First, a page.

You are in a meeting with an objective of taking stock of the progress and making a few decisions about the journey ahead. A participant speaks at length, labours a point to highlight his or her expertise and goes to unnecessary details that add negligible value to the meeting. The long-winding monologue of the person cuts short the time at hand for you. How do you deal with such a loud person?
It is rude to interrupt a person, more so if he or she enjoys power or goodwill. Sometimes, power bestowed on a person is not due to the position or authority; it could be due to a track record of performance or knowledge on the subject or could hold the key to your success in some way. So, you might be willing to tolerate the loudness of the person to an extent. It is important to be aware of the situation and be tactical accordingly.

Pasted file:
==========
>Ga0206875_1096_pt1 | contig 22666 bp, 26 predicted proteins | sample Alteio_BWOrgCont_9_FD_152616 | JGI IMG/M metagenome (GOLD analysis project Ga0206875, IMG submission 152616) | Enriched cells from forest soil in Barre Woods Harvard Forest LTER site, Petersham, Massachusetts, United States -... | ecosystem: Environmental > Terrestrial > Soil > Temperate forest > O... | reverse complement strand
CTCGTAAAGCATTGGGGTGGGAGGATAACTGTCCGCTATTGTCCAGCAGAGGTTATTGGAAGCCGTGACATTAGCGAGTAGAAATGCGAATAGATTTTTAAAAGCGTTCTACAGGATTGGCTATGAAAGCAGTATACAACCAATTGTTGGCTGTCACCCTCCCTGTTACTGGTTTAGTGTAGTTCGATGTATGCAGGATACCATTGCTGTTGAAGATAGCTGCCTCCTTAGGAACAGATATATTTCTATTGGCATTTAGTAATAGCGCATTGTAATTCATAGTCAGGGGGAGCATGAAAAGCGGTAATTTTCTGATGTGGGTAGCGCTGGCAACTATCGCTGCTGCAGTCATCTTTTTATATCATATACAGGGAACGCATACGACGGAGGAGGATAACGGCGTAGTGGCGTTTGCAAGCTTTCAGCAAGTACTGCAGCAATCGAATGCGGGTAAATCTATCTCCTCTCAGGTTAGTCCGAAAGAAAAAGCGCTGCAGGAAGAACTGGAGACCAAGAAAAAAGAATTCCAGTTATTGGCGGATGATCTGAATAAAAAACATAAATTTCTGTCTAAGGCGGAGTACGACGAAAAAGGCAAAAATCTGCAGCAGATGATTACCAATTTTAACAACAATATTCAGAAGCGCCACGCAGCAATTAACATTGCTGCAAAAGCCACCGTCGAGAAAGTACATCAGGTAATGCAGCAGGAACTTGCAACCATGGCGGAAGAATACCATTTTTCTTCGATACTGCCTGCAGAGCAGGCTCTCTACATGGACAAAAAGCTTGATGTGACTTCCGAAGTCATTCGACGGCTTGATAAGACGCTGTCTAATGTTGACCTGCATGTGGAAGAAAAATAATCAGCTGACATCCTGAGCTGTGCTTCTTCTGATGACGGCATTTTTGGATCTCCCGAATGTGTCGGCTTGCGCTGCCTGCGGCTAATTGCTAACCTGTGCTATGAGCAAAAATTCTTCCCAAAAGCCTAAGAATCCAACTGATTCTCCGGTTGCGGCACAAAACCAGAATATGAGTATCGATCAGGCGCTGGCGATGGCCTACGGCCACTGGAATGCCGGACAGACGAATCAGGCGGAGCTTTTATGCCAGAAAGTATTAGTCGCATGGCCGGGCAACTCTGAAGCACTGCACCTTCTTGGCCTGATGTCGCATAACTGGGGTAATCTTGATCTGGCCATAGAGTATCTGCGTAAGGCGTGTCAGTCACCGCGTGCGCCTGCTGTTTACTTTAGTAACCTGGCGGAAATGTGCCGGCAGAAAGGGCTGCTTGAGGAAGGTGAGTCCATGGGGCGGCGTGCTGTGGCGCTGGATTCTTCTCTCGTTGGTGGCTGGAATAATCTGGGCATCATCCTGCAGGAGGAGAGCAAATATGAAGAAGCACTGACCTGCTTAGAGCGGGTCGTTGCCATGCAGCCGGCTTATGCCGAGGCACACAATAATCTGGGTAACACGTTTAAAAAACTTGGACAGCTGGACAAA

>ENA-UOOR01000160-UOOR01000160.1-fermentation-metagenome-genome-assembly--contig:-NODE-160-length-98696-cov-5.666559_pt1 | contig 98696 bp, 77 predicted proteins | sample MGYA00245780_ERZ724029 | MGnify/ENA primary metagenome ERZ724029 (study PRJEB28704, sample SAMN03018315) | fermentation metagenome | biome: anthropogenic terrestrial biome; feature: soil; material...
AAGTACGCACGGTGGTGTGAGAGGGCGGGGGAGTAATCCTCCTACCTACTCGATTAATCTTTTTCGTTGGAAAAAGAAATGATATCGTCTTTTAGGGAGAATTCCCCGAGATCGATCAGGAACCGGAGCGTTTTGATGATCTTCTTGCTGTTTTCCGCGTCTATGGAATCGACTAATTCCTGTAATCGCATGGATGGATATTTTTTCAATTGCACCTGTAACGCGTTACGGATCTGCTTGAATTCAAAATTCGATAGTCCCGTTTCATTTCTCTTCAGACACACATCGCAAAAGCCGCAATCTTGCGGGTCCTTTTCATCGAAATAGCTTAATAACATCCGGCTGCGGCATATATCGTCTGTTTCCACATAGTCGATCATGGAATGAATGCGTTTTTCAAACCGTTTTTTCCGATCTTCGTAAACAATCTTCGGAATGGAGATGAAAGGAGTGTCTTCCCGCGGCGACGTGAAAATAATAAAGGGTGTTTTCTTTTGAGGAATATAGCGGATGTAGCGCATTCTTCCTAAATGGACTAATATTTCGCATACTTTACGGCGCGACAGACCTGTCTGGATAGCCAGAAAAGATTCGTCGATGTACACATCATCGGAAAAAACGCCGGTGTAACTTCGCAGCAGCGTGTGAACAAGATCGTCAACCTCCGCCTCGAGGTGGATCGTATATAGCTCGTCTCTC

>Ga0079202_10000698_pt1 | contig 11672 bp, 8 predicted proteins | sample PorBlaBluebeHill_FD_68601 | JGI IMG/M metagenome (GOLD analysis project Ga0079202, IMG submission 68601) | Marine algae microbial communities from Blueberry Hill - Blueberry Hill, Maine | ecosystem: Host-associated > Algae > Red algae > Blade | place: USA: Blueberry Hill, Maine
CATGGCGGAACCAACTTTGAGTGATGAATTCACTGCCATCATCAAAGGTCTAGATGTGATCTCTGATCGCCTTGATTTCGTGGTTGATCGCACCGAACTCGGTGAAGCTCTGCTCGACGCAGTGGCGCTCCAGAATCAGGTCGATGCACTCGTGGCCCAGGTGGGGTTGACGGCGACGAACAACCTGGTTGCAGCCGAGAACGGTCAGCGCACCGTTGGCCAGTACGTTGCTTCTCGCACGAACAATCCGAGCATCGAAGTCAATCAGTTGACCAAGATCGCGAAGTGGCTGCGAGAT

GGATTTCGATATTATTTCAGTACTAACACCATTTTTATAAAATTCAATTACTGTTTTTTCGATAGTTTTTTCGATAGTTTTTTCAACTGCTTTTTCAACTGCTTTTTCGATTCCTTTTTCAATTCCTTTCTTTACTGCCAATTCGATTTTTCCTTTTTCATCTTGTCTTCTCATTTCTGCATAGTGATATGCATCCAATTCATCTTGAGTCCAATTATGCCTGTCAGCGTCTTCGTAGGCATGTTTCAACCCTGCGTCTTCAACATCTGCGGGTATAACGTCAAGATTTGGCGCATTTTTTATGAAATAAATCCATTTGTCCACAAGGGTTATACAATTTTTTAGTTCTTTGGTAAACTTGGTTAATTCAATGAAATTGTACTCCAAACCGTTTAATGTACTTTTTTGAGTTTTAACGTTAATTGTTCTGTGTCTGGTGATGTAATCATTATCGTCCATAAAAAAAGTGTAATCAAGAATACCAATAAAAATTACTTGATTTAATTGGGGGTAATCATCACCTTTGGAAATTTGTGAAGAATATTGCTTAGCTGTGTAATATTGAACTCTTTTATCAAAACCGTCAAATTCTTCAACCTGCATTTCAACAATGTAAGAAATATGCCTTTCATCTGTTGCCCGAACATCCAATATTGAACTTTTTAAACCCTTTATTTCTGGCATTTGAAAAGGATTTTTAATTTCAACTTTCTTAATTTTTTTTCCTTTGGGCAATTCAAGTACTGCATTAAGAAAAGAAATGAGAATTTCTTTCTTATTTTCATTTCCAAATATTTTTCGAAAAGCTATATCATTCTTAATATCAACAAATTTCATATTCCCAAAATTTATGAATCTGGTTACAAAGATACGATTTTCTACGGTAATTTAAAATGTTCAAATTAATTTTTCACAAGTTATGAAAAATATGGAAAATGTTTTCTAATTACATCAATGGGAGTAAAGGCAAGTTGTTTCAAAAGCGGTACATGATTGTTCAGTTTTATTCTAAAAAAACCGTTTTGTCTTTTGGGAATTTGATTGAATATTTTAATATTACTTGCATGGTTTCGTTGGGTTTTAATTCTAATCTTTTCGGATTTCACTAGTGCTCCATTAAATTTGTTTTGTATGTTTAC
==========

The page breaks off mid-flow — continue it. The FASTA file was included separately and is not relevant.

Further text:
Laying ground rules for a conversation right in the beginning is a good practice. For example, time limits for each speaker, the order in which people speak, circulating the supporting material for the discussion can be set well in advance. The host of the meeting plays an important role in ensuring that people kiwigambling.co.nz focus on facts and opinions rather than indulge in self-aggrandizement. One has to be skillful in interrupting the speaker, summarising the point and invite counter-points if any.
The reporting senior has the responsibility of giving a feedback to the person about his or her style in conversations and making necessary changes. Sometimes, peers can provide valuable feedback to the person so that the individual can consciously make changes to his or her style.
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